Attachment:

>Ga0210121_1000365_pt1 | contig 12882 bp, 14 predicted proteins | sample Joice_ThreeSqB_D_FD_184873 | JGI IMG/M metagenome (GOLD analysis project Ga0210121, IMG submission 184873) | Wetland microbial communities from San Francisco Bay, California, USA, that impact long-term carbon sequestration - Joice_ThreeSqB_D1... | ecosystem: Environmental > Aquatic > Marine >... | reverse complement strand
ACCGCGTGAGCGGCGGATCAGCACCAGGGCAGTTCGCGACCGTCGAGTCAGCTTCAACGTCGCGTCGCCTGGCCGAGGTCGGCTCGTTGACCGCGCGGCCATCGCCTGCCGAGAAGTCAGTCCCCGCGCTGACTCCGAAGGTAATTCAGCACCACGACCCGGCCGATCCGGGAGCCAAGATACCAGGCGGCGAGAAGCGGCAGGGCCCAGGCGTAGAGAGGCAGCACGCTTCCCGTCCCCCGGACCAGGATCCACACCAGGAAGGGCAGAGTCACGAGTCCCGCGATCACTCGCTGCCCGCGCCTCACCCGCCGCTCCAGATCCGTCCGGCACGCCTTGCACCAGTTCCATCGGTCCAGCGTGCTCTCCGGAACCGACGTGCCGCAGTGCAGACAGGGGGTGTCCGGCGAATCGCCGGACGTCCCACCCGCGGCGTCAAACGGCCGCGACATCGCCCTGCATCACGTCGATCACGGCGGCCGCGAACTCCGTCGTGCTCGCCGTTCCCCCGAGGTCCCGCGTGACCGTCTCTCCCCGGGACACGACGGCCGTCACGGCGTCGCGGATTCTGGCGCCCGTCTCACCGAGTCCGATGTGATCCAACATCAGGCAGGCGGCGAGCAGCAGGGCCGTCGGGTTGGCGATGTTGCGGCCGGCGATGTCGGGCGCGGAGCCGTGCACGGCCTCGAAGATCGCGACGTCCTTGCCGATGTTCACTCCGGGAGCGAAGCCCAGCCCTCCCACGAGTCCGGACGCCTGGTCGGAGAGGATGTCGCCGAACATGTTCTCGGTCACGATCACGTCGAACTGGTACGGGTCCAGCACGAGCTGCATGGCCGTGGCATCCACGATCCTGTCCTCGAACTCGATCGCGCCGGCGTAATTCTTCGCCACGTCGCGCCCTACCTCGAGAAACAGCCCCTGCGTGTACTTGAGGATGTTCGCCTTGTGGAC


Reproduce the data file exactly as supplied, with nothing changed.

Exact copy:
>Ga0210121_1000365_pt1 | contig 12882 bp, 14 predicted proteins | sample Joice_ThreeSqB_D_FD_184873 | JGI IMG/M metagenome (GOLD analysis project Ga0210121, IMG submission 184873) | Wetland microbial communities from San Francisco Bay, California, USA, that impact long-term carbon sequestration - Joice_ThreeSqB_D1... | ecosystem: Environmental > Aquatic > Marine >... | reverse complement strand
ACCGCGTGAGCGGCGGATCAGCACCAGGGCAGTTCGCGACCGTCGAGTCAGCTTCAACGTCGCGTCGCCTGGCCGAGGTCGGCTCGTTGACCGCGCGGCCATCGCCTGCCGAGAAGTCAGTCCCCGCGCTGACTCCGAAGGTAATTCAGCACCACGACCCGGCCGATCCGGGAGCCAAGATACCAGGCGGCGAGAAGCGGCAGGGCCCAGGCGTAGAGAGGCAGCACGCTTCCCGTCCCCCGGACCAGGATCCACACCAGGAAGGGCAGAGTCACGAGTCCCGCGATCACTCGCTGCCCGCGCCTCACCCGCCGCTCCAGATCCGTCCGGCACGCCTTGCACCAGTTCCATCGGTCCAGCGTGCTCTCCGGAACCGACGTGCCGCAGTGCAGACAGGGGGTGTCCGGCGAATCGCCGGACGTCCCACCCGCGGCGTCAAACGGCCGCGACATCGCCCTGCATCACGTCGATCACGGCGGCCGCGAACTCCGTCGTGCTCGCCGTTCCCCCGAGGTCCCGCGTGACCGTCTCTCCCCGGGACACGACGGCCGTCACGGCGTCGCGGATTCTGGCGCCCGTCTCACCGAGTCCGATGTGATCCAACATCAGGCAGGCGGCGAGCAGCAGGGCCGTCGGGTTGGCGATGTTGCGGCCGGCGATGTCGGGCGCGGAGCCGTGCACGGCCTCGAAGATCGCGACGTCCTTGCCGATGTTCACTCCGGGAGCGAAGCCCAGCCCTCCCACGAGTCCGGACGCCTGGTCGGAGAGGATGTCGCCGAACATGTTCTCGGTCACGATCACGTCGAACTGGTACGGGTCCAGCACGAGCTGCATGGCCGTGGCATCCACGATCCTGTCCTCGAACTCGATCGCGCCGGCGTAATTCTTCGCCACGTCGCGCCCTACCTCGAGAAACAGCCCCTGCGTGTACTTGAGGATGTTCGCCTTGTGGAC